A/N: This is just an idea I've been thinking about writing. I'm glad I finally decided to turn it into a one-shot. I hope you all enjoy! :) And please R&R!

Disclaimer: I own nothing!

Life in the Paris Opera House was quite different from life outside its walls: The streets lined with ordinary people going about doing simple, ordinary things. It was less complicated, less confining, for there wasn't a place a person couldn't go outside in the light. And this was exactly his problem.

They still called him the Phantom of the Opera, even after all the time he'd been away. Even after the devastating fire and destruction. Many had thought him to be dead, though they had never found a shred of evidence to support that theory, for he was very much alive.

His secret home had been left untouched, not a candelabrum out of place. He wondered why this was so; the rest of the building had been engulfed in flames and damaged beyond repair on the night he had performed Don Juan. He had come to a conclusion, believing the fools who had owned his palace to have been too afraid to do anything other than leave well enough alone.

After escaping that night, he'd run so far and fast that by the time his pace slowed, it was rather difficult to recall why he had left to begin with. Of course he could never forget - it would forever be branded into his mind. Though he wished now that it was a possibility: Everything would be so much easier to deal with, and so much weight would be lifted from his shoulders. Perhaps he could be at peace then, but these were high hopes, and he seemed to have lost faith in the little he had known.

Returning to find everything the way he'd left it was proof it had not all been a mere dream. He couldn't decide whether he wanted to it be anymore or not. But he was very exhausted, tired of thinking, tired of over thinking it all. Sometimes pretending helped numb the pain but of course did not heal his wounds. If anything, it rubbed more salt into the open cut just when he thought the constant burn would finally subside.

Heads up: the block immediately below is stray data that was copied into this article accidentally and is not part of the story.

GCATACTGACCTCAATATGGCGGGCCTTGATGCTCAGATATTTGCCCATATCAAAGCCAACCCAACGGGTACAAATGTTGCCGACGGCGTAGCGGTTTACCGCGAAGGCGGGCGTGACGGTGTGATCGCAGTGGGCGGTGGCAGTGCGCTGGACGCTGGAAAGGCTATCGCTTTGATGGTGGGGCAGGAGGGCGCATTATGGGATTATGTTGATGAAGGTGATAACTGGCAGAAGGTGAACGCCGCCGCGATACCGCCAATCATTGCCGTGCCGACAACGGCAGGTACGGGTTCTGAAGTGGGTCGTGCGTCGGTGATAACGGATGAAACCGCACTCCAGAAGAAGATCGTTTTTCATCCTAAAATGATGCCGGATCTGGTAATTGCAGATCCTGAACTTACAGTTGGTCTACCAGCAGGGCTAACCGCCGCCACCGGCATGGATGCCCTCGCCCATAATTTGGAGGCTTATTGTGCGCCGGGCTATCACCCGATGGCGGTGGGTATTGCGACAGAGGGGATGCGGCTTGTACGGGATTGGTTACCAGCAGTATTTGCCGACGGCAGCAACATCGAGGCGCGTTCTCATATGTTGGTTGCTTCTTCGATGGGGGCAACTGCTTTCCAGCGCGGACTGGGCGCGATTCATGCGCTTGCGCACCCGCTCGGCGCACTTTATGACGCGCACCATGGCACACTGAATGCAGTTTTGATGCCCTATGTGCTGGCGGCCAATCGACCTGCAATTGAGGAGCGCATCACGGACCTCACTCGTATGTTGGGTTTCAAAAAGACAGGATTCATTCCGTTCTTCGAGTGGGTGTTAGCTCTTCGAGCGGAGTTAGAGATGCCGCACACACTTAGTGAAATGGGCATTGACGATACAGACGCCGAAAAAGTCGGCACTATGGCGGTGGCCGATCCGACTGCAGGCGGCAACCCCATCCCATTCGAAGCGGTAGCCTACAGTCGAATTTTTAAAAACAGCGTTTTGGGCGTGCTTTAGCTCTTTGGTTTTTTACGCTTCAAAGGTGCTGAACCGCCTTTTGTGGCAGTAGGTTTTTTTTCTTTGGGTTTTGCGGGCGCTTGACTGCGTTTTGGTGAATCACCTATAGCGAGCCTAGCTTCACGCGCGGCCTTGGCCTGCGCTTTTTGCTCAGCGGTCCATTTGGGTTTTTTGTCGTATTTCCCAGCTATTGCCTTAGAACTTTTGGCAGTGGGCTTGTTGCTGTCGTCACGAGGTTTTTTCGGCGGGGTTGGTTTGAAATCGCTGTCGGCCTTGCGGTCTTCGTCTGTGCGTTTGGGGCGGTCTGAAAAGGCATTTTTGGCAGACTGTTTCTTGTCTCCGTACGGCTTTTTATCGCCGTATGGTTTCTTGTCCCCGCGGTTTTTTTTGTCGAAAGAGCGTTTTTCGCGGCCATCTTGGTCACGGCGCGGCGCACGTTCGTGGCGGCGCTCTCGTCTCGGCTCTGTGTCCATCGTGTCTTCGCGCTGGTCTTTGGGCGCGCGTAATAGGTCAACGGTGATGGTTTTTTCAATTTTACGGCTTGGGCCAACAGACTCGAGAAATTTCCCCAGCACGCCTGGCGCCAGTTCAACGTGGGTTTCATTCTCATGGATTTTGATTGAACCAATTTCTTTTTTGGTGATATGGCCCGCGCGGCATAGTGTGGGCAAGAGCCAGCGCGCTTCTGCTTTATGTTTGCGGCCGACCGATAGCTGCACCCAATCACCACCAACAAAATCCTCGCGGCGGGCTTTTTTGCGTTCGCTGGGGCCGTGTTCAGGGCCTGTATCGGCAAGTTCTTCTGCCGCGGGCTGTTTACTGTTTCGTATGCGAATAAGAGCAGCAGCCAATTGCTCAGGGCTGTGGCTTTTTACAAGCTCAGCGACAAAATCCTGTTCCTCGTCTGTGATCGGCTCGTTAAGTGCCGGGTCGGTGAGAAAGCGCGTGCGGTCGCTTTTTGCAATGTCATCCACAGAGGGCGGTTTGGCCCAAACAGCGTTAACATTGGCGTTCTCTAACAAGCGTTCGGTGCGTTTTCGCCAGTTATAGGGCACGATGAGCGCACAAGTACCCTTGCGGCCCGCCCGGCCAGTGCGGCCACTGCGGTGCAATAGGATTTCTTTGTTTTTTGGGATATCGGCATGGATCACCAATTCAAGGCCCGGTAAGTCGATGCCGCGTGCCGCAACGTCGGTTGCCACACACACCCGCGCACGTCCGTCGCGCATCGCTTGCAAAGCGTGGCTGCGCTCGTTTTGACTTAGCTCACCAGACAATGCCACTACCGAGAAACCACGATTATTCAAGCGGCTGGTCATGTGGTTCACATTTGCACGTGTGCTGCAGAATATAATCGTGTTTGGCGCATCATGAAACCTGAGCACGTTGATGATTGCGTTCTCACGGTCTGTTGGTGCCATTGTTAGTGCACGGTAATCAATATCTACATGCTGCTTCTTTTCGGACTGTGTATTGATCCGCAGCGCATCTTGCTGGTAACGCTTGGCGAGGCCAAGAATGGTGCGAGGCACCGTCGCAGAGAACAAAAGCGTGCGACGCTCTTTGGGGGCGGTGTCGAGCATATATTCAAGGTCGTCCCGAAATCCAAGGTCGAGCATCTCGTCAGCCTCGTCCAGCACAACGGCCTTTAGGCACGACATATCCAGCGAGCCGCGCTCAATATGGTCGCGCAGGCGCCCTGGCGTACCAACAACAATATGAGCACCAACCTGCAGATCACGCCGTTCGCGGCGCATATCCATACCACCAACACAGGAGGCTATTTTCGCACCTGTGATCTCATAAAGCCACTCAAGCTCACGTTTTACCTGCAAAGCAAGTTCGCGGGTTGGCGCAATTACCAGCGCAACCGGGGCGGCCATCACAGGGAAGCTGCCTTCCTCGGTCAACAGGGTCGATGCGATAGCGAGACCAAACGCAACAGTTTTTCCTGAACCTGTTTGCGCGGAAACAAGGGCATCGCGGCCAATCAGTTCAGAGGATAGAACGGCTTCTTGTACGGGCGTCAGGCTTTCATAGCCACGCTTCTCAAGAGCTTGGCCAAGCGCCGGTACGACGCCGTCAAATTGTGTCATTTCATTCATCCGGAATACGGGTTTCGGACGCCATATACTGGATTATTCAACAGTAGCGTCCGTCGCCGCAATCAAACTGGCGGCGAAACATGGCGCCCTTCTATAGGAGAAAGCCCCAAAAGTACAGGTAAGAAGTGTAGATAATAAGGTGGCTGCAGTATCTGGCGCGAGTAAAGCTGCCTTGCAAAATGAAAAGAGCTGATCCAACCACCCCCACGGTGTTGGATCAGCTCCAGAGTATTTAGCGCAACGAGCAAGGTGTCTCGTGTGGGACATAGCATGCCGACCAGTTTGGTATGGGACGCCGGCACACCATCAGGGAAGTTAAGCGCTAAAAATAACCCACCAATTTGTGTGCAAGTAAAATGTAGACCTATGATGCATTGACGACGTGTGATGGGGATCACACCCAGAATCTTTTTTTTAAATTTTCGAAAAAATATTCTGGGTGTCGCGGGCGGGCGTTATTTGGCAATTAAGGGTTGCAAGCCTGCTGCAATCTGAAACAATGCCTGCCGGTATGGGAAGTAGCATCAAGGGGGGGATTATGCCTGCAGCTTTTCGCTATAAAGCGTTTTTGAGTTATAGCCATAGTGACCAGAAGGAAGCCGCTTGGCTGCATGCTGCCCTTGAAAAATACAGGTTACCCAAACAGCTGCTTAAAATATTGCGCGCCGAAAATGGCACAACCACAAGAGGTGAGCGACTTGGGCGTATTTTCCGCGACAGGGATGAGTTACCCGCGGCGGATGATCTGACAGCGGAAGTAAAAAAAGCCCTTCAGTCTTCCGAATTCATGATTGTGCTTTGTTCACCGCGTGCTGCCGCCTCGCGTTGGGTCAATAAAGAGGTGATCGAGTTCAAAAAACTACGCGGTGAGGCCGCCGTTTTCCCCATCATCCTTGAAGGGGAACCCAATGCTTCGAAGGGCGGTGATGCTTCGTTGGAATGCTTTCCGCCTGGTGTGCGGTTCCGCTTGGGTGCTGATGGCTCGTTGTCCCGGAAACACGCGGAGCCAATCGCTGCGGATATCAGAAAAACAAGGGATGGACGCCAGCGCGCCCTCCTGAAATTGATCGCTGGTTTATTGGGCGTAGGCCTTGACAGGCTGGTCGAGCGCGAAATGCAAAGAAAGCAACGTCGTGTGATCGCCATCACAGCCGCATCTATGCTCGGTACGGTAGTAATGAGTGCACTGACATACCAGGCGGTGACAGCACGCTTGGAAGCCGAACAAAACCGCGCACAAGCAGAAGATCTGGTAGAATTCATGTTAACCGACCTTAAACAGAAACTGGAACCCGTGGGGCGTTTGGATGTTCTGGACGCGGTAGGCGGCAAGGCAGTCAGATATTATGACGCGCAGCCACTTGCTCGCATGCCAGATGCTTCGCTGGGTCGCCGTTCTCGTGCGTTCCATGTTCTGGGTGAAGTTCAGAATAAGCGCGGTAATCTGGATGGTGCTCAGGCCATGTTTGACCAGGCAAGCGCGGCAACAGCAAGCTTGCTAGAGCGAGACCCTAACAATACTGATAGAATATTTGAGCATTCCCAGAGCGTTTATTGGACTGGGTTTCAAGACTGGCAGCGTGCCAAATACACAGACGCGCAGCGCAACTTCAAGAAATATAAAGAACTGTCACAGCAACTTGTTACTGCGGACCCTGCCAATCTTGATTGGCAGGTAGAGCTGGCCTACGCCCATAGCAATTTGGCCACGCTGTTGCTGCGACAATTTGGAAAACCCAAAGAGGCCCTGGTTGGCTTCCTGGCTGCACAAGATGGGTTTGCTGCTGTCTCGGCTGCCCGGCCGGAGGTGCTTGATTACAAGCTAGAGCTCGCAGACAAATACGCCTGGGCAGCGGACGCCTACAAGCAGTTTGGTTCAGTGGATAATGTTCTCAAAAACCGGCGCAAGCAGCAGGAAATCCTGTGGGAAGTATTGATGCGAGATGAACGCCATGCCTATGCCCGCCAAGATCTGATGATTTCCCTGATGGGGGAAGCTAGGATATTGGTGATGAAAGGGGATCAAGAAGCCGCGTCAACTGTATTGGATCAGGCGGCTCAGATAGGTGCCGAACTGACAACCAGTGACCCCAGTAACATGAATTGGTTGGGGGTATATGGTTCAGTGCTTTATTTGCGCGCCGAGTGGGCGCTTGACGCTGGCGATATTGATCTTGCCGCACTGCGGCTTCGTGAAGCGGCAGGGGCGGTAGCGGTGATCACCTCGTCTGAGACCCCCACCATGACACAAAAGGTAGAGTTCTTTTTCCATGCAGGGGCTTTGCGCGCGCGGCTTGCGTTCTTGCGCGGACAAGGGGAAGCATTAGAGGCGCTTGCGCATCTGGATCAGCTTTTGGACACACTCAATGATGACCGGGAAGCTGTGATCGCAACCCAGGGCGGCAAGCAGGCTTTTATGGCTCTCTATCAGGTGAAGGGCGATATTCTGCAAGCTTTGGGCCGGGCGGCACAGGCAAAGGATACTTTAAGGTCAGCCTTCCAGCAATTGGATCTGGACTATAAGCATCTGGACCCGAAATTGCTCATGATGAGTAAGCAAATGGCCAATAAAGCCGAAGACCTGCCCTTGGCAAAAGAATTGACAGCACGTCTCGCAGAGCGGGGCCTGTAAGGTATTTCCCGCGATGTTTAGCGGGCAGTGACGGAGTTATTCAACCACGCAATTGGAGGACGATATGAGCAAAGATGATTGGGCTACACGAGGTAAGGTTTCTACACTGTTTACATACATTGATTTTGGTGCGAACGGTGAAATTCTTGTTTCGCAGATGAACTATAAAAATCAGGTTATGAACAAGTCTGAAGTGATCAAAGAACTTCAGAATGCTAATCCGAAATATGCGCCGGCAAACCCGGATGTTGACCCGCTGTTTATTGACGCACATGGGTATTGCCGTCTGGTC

His heart had been aching for far too long. How could he live like this, reminiscing only of her and what never was and what never could be? All else had slipped between his fingers. . . .

She was the only thing that had ever mattered, ever meant something to him. And so she had been taken from him by a foolish, insolent boy who had known nothing of love. Why had he thought she would not turn from him? He had been nothing but a shadow to her, an invisible angel. Revealing himself to be a man had scared her away, straight into the warm, light arms of Raoul de Chagny.

How could he blame the boy when it had been his own fault? He realized now that it was because it had always been easier to accuse someone else for his failures; it always would be.

Now, glancing at the old music sheets upon the beautiful black organ, he found a few older pieces that threatened to send him over the edge in a final whirl of despair. This was certainly no way to live.

He heard a faint, watery sound behind him, but his mind chose to ignore it. He no longer cared if someone found him in the catacombs deep beneath the Opera House. There was nothing to care about now.

He felt like a ghost, being blown away by the wind. There was nothing to grab hold of, nothing whatsoever that could keep him in one place for long.